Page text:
KWAME HOLMAN: As FAA and NORAD officials fought through confusion, senior officials accompanying President Bush to an elementary school in Florida were scrambling as well. According to the commission staff, the president and Vice President Cheney had agreed to permit military jets to shoot down any airliner that did not respond to radio calls, but tapes of conversations between air controllers and the Northeast Air Defense showed confusion about the order.
VOICE: You need to read this. The region commander has declared that we can shoot down aircraft that does not respond to our direction. Copy that?
VOICE TWO: Copy, that sir.
VOICE: So if you're trying to divert someone and he won't divert...
VOICE TWO: They're saying no.
VOICE: It came over. Do you have a conflict on that direction?
VOICE TWO: Right now no.
VOICE: You read that from the vice president, right? The vice president has cleared us to intercept traffic. We can shoot them down if they do not respond.
JOHN FARERM: In the interviews with us, NEAD's personnel expressed considerable confusion over the nature and effect of the order.
KWAME HOLMAN: Joint chiefs chairman Richard Myers, a former commander of NORAD, was today's first witness. He was asked about a frequent topic of the hearings, the August 2001 memorandum to the president warning of a strike on the U.S. by Osama bin Laden.
RICHARD BEN-VENISTE: Had you received such information tying together the potential reflected in the Aug. 6 memorandum that was titled "bin Laden Determined to Strike in the United States" together with this additional information, might you have followed up on a training scenario at the least, such as the positive force training scenario where a hijacked plane was presumed to fly into the Pentagon, a proposal that was made and rejected in the year 2000?
GEN. RICHARD MYERS: Well, a couple of things. I don't know that we would have because exercising alone is not enough if you look at all, and you have, you've looked at all the policy guidance we've gotten through the '90s into early 2000 - 2001 -- all the policy guidance was that we treat terrorism primarily as a criminal event and the role of the Defense Department was to defend our forces primarily. It was force protection, anti-terrorism, not counter-terrorism. Counter-terrorism responsibilities domestically were FBI -- externally were the CIA.
KWAME HOLMAN: But the commission staff concluded that earlier warnings would not have allowed the military to intercept the hijacked planes. Commissioner James Thompson asked the current commander of North American Defenses about that.
JAMES R. THOMPSON: Would it have been physically possible for the military to have intercepted those three aircraft before they completed their terrible mission?
GEN. RALPH EBERHART: Sir, our modeling, which we've shared with the staff, reflects that giving the situation you've outlined, which we think is the situation that exists today because of the fixes, the remedies put in place, we would be able to shoot down all three aircraft -- all four aircraft.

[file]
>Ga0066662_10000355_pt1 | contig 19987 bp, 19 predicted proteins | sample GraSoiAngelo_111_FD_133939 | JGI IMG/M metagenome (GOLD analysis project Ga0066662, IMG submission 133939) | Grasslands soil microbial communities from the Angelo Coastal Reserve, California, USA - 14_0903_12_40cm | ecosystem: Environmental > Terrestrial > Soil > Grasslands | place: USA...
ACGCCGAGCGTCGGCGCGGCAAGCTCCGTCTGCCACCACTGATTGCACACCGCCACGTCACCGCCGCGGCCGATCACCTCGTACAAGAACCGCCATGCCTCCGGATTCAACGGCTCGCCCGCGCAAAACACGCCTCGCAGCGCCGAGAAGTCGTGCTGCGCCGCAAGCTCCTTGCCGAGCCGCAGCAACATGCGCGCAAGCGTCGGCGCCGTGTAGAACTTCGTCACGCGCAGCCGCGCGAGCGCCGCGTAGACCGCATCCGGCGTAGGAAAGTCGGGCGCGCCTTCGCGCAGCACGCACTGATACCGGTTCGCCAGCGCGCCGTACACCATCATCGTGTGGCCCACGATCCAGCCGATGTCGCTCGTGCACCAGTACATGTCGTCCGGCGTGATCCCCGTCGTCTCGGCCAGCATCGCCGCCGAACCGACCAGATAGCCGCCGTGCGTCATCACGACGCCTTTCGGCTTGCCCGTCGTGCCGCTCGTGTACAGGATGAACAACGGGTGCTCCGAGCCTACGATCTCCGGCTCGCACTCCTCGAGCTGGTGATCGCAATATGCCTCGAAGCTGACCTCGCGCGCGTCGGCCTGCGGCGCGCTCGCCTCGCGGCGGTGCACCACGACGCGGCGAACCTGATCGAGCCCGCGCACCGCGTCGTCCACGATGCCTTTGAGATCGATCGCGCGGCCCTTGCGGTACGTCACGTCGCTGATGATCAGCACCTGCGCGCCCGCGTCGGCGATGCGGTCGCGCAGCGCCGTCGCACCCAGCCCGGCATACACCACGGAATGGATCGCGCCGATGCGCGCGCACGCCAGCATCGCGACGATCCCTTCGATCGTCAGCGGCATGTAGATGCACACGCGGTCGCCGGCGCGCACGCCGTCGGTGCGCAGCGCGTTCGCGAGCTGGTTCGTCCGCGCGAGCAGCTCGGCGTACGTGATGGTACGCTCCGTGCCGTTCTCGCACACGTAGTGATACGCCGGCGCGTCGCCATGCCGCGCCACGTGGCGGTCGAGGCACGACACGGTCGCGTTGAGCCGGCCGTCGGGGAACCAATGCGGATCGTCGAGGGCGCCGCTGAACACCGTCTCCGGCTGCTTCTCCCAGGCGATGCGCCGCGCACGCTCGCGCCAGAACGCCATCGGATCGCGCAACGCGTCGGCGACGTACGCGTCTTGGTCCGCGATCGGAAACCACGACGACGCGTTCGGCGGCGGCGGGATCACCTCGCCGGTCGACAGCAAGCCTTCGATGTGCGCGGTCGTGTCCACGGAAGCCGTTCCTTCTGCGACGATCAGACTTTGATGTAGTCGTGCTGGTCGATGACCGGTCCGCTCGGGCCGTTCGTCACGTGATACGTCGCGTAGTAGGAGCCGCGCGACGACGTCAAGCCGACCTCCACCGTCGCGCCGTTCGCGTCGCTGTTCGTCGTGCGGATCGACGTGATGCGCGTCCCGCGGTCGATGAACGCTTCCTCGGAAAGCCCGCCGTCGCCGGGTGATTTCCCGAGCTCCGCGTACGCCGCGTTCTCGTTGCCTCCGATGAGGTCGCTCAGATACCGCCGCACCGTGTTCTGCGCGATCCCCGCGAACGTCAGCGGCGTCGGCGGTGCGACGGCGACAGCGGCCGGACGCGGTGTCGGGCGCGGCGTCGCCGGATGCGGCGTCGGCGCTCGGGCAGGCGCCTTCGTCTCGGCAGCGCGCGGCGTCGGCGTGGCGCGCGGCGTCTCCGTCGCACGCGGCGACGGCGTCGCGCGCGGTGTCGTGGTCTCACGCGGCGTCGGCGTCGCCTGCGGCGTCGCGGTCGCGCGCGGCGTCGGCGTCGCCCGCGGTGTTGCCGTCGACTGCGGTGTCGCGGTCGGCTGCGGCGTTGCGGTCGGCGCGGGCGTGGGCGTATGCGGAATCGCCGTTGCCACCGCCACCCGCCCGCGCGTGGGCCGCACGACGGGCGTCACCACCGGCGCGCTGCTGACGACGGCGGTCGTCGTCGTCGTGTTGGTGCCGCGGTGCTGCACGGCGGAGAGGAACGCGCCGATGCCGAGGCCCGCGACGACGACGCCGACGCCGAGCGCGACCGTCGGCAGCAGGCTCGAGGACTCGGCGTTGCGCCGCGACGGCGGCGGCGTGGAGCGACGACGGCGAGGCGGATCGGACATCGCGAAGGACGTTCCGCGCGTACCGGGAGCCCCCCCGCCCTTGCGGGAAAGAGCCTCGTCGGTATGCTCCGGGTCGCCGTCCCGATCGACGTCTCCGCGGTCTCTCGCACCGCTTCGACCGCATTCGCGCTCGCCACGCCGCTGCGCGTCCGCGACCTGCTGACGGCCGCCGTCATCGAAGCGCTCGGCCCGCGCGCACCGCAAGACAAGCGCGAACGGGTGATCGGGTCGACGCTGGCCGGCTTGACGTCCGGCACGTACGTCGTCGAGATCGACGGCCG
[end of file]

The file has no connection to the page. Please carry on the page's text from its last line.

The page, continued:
KWAME HOLMAN: FAA witnesses said the agency had not practiced for such a scenario. Today, an FAA official said the focus on Sept. 11 was on getting hundreds of thousands of airline passengers safely to the ground.
MONTE BELGER: At 9:45 A.M., When the order was given to land all aircraft immediately at the closest airport, over 4,500 aircraft were in the system. Our focus at that time was to safely land those hundreds of thousands of passengers. By 12:16 P.M., for the first time in the history of the FAA, our U.S. airspace was empty of all aircraft, except for military and central emergency flights. Over 4,500 aircraft and hundreds of thousands of passengers were safely landed under unique and highly stressful conditions. Roughly one flight every two seconds under those stressful conditions landed throughout the country. FAA controllers, supervisors, pilot, flight crew, dispatchers and the automation equipment they used all performed flawlessly.
KWAME HOLMAN: But Commissioner Bob Kerrey criticized the FAA for allowing an inexperienced staffer to coordinate the key conference call between government agencies.
BOB KERREY: How in god's name could you put somebody on the telephone who joined the call with no familiarity or responsibility for hijack situations, had no access to decision-makers, and had none of the information available to senior FAA officials at that time? What the hell is going on that you would do such a thing?
MONTE BELGER: I did not specifically ask this question. One of the millions of questions I wish I would have asked that morning, but I didn't.
KWAME HOLMAN: After Chairman Tom Kean brought the hearing phase of the commission's work to a close, he and co-chairman Lee Hamilton met with the press. They disclosed that President Bush himself was affected by communications troubles on Sept. 11. Mr. Bush had appeared in private before the commission.
LEE HAMILTON: Keep in mind, they're trying to understand what happened, and they're trying to get the motorcade going and they're trying to get to Air Force One as quickly as they can. The president is on the phone and Andy Card is on the phone and a half dozen other people are on the phone calling a variety of people in Washington. So there was a real communication jam; at some point I think we heard that the president was using a cell phone. Is that right, Tom? I think I remember that.
THOMAS KEAN: Yeah, he was trying every way, as were his aides, to communicate. Here is the commander-in-chief, and there are decisions to be made and America is under attack and the commander-in-chief can't get through to the nation's capital. I mean, that's a serious problem.
KWAME HOLMAN: The commission plans to issue its final report on the events of Sept. 11 and recommendations by the end of next month.